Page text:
We were caught in the storm, crossing Aziscohos Lake in your beat-up aluminum canoe. At first, we laughed – we laughed at everything back then – and the rain felt good, cascading over my sun-warmed skin, drenching our summer clothes. I turned around in my seat, endeavoring to sound attractive while half-shouting to be heard above the din; rain slashing down in heavy sheets, drumming against the metal hull. Turning often, just to watch your eyes lock onto my breasts beneath my wet T-shirt, making me feel powerful, alive, desired.
Thunder cracked as if the world had split in two, and lightning sizzled, streaking across the sky. You yelled “Paddle faster!” to my nipples.
Your tone warned of danger, and I felt more exhilarated still, riding the energy of the storm. I reveled in the pounding of my heart, the glorious surge of adrenaline that coursed through me, down to my fingertips, as we paddled hard for the nearest shore: an island too tiny for mankind to covet and desecrate.
Beaching the canoe among rocks and driftwood, we raced for cover as a brilliant, forked bolt arrowed down, striking a nearby tree in an instant blinding flash. A sizzle and pop and smell of ozone. Huddling beneath a stand of evergreens with nerves shaken and desires stirred, our wet bodies molded together as we watched bruised purple storm clouds roll across the lake.
Wind whipped through the trees, snapping branches above us, and relentless rain flooded the tiny sliver of beach. Water swirled around my feet as if the lake sought to reclaim the island, while the heat of your mouth chased after my goosebumps, your embrace both protecting and pillaging at once.
The storm faded. In the newborn silence, we heard the haunting call of the loon, solitary and forlorn. It echoed across the lake; pulling us back to reality as we self-consciously straightened our clothing and righted the canoe.
The mournful bird call continued, following us through the mist as we paddled back in the waning afternoon light.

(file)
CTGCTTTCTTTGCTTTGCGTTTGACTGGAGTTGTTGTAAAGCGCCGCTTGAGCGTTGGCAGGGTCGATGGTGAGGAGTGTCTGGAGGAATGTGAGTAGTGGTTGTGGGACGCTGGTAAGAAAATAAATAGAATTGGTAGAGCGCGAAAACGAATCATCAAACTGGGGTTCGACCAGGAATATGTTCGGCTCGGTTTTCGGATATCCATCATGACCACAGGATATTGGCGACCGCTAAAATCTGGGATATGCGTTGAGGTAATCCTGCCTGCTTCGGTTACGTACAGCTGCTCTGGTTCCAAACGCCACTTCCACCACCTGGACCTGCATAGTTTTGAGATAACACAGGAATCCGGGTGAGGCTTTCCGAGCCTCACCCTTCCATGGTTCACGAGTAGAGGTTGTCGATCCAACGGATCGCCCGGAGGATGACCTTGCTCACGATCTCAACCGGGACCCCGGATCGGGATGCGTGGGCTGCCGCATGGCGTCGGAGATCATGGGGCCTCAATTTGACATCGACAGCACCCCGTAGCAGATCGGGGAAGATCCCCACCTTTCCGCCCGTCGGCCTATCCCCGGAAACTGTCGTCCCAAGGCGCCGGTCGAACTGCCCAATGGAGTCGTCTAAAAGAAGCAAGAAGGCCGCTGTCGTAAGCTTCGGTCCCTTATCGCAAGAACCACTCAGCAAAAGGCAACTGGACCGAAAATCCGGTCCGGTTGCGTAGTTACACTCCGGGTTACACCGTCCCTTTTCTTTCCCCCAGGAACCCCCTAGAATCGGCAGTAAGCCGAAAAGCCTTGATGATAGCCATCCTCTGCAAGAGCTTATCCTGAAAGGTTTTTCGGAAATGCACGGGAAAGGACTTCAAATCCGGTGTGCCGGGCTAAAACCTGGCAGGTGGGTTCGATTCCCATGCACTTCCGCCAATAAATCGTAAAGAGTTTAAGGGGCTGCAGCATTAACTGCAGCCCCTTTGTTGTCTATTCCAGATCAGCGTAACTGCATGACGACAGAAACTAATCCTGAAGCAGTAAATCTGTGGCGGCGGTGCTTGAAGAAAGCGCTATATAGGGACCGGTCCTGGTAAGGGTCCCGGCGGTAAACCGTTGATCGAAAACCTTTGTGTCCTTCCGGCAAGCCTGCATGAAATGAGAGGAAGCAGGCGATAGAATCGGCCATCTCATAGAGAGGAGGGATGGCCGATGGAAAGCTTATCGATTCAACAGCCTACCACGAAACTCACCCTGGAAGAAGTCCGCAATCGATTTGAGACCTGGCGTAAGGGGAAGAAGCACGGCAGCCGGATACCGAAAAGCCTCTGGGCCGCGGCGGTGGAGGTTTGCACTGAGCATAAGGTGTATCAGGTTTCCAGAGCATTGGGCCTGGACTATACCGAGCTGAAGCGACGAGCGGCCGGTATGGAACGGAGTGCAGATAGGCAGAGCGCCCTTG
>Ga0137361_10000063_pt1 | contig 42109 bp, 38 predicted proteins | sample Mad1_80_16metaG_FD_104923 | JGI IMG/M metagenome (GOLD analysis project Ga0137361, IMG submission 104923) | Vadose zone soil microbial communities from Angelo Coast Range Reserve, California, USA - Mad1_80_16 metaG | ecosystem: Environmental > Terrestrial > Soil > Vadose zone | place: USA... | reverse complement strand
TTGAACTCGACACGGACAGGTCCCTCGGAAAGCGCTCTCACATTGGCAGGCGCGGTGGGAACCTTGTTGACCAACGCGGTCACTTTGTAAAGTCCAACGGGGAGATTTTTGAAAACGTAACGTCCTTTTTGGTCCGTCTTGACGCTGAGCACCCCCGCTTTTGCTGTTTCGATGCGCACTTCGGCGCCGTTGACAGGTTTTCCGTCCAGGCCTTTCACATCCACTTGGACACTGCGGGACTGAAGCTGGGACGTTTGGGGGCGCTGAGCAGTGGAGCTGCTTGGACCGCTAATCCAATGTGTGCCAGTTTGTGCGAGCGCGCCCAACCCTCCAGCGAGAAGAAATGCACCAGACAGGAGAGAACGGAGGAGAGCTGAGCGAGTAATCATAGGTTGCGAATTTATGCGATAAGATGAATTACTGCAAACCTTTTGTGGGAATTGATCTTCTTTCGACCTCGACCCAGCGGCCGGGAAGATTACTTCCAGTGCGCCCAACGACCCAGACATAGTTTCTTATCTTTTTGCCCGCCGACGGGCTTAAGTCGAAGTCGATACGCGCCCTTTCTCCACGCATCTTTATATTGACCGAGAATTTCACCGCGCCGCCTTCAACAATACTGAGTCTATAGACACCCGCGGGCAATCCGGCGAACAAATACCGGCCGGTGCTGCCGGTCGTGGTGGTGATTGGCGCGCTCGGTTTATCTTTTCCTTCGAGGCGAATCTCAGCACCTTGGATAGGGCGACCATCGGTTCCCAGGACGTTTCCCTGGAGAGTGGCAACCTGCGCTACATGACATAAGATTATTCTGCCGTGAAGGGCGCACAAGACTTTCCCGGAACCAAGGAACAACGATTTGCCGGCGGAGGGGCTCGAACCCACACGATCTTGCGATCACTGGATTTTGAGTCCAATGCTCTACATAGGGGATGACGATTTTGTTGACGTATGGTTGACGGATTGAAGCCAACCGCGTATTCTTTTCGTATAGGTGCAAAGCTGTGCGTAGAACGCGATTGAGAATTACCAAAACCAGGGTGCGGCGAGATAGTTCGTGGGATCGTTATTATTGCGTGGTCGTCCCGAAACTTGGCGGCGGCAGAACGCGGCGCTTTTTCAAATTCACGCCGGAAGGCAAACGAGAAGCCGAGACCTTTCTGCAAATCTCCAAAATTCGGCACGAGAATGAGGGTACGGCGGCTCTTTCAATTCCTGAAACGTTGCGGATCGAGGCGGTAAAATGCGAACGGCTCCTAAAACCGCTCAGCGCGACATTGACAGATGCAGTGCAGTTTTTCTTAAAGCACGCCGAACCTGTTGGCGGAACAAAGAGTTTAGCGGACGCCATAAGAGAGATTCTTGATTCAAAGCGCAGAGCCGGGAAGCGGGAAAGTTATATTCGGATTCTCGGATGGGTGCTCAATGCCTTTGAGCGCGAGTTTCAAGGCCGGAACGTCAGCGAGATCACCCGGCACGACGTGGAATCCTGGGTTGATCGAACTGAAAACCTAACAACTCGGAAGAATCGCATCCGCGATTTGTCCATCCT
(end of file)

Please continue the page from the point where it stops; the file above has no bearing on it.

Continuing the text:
I broke the awkward silence that had crept between us, asking you why the loons cry. You always knew the “why” of things. Your answer was distant, dismissive, your eyes fixed on the reddish glow of the horizon, leaving me as melancholy as the loon’s song and wishing for a jacket.
It was dusk when we reached the dock, and we located the trail to the cabin largely by feel, inhaling the heady scent of wet juniper needles crushed underfoot.
An odd sight greeted us upon entering the shadowy forest. A lone stump, emitting an eerie glow; yellow-green luminous bits scattered over the cut surface as if a hundred fireflies were gathered there.
We stood in the darkness, together but separate, marveling at the rare spectacle without touching one another, while you explained the phenomenon of bioluminescence with clinical detachment.
I heard you say, “foxfire,” and I liked the enchanted sound of it, repeating it over and over in my mind while I tuned out the rest of your words, choosing only to believe in magic.
Shell St. James is a North Carolina writer and illustrator living in an 1895 farmhouse with her musician significant other, feline muse, and a benevolent ghost. Her stories have appeared in Shenandoah Literary Magazine, La Presa Literary Journal and Epoch Press, among others. She is currently querying for her first novel, The Mermaid of Agawam Bay, while working on her second YA novel, Romance is Dead. Connect with her on Twitter at @shellstjames1, and find out more at www.shellstjames.com
Image Credit: Flickr Creative Commons/tsaiian
So descriptive of sights, sounds, smells and touch. I truly felt like i was there! Wonderful!
Beautifully written, evoking a gamut of emotions.